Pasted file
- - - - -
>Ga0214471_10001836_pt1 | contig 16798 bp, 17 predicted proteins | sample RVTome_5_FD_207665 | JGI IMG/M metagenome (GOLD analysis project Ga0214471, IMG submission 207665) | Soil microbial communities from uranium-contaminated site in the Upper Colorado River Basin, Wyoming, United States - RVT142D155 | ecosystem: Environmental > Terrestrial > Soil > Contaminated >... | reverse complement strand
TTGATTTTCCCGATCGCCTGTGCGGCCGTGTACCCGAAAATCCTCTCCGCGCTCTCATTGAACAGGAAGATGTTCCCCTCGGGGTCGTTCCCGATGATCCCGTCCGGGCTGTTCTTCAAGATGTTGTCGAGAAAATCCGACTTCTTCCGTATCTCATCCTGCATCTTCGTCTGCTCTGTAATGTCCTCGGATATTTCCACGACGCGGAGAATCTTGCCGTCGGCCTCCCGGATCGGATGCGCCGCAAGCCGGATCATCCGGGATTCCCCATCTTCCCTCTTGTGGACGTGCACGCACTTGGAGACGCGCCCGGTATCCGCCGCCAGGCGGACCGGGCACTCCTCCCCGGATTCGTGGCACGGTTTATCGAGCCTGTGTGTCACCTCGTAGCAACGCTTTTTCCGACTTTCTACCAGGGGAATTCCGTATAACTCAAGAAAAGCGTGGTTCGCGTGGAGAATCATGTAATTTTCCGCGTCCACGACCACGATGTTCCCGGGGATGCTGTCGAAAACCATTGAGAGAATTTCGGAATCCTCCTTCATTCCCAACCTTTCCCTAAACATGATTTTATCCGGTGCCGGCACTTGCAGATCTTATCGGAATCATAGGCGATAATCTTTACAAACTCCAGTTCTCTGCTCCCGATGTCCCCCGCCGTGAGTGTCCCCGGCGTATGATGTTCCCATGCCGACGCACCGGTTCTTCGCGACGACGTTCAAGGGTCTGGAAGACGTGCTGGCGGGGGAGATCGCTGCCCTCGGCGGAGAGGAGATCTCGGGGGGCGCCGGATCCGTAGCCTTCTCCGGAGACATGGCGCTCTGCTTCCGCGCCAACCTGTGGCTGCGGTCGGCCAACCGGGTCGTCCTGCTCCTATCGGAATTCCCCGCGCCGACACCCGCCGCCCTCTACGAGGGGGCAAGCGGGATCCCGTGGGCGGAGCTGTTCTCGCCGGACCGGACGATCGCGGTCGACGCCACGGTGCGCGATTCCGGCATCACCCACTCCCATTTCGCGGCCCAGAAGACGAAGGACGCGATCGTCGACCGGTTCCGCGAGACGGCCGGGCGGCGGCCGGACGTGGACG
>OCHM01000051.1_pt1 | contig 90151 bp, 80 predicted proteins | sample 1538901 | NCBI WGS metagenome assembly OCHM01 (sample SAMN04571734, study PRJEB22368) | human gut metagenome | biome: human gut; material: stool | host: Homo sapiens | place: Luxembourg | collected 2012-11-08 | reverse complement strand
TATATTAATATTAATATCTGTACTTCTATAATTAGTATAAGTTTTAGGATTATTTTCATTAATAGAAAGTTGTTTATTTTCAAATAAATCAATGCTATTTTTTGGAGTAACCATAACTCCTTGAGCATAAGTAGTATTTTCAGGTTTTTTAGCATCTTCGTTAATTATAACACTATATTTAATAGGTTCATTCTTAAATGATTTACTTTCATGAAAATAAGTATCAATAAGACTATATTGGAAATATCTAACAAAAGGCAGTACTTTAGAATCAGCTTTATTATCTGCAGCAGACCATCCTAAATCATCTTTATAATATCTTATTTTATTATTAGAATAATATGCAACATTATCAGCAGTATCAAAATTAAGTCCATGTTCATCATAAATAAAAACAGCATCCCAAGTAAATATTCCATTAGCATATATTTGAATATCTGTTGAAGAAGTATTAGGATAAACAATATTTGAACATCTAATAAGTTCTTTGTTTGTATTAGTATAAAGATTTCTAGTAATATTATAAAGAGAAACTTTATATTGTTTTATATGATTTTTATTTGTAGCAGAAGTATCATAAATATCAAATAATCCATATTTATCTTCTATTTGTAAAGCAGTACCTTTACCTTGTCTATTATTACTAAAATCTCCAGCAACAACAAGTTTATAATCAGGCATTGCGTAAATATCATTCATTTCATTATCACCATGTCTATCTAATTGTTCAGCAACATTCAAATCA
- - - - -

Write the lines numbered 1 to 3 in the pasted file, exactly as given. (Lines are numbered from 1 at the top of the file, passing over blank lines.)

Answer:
>Ga0214471_10001836_pt1 | contig 16798 bp, 17 predicted proteins | sample RVTome_5_FD_207665 | JGI IMG/M metagenome (GOLD analysis project Ga0214471, IMG submission 207665) | Soil microbial communities from uranium-contaminated site in the Upper Colorado River Basin, Wyoming, United States - RVT142D155 | ecosystem: Environmental > Terrestrial > Soil > Contaminated >... | reverse complement strand
TTGATTTTCCCGATCGCCTGTGCGGCCGTGTACCCGAAAATCCTCTCCGCGCTCTCATTGAACAGGAAGATGTTCCCCTCGGGGTCGTTCCCGATGATCCCGTCCGGGCTGTTCTTCAAGATGTTGTCGAGAAAATCCGACTTCTTCCGTATCTCATCCTGCATCTTCGTCTGCTCTGTAATGTCCTCGGATATTTCCACGACGCGGAGAATCTTGCCGTCGGCCTCCCGGATCGGATGCGCCGCAAGCCGGATCATCCGGGATTCCCCATCTTCCCTCTTGTGGACGTGCACGCACTTGGAGACGCGCCCGGTATCCGCCGCCAGGCGGACCGGGCACTCCTCCCCGGATTCGTGGCACGGTTTATCGAGCCTGTGTGTCACCTCGTAGCAACGCTTTTTCCGACTTTCTACCAGGGGAATTCCGTATAACTCAAGAAAAGCGTGGTTCGCGTGGAGAATCATGTAATTTTCCGCGTCCACGACCACGATGTTCCCGGGGATGCTGTCGAAAACCATTGAGAGAATTTCGGAATCCTCCTTCATTCCCAACCTTTCCCTAAACATGATTTTATCCGGTGCCGGCACTTGCAGATCTTATCGGAATCATAGGCGATAATCTTTACAAACTCCAGTTCTCTGCTCCCGATGTCCCCCGCCGTGAGTGTCCCCGGCGTATGATGTTCCCATGCCGACGCACCGGTTCTTCGCGACGACGTTCAAGGGTCTGGAAGACGTGCTGGCGGGGGAGATCGCTGCCCTCGGCGGAGAGGAGATCTCGGGGGGCGCCGGATCCGTAGCCTTCTCCGGAGACATGGCGCTCTGCTTCCGCGCCAACCTGTGGCTGCGGTCGGCCAACCGGGTCGTCCTGCTCCTATCGGAATTCCCCGCGCCGACACCCGCCGCCCTCTACGAGGGGGCAAGCGGGATCCCGTGGGCGGAGCTGTTCTCGCCGGACCGGACGATCGCGGTCGACGCCACGGTGCGCGATTCCGGCATCACCCACTCCCATTTCGCGGCCCAGAAGACGAAGGACGCGATCGTCGACCGGTTCCGCGAGACGGCCGGGCGGCGGCCGGACGTGGACG
>OCHM01000051.1_pt1 | contig 90151 bp, 80 predicted proteins | sample 1538901 | NCBI WGS metagenome assembly OCHM01 (sample SAMN04571734, study PRJEB22368) | human gut metagenome | biome: human gut; material: stool | host: Homo sapiens | place: Luxembourg | collected 2012-11-08 | reverse complement strand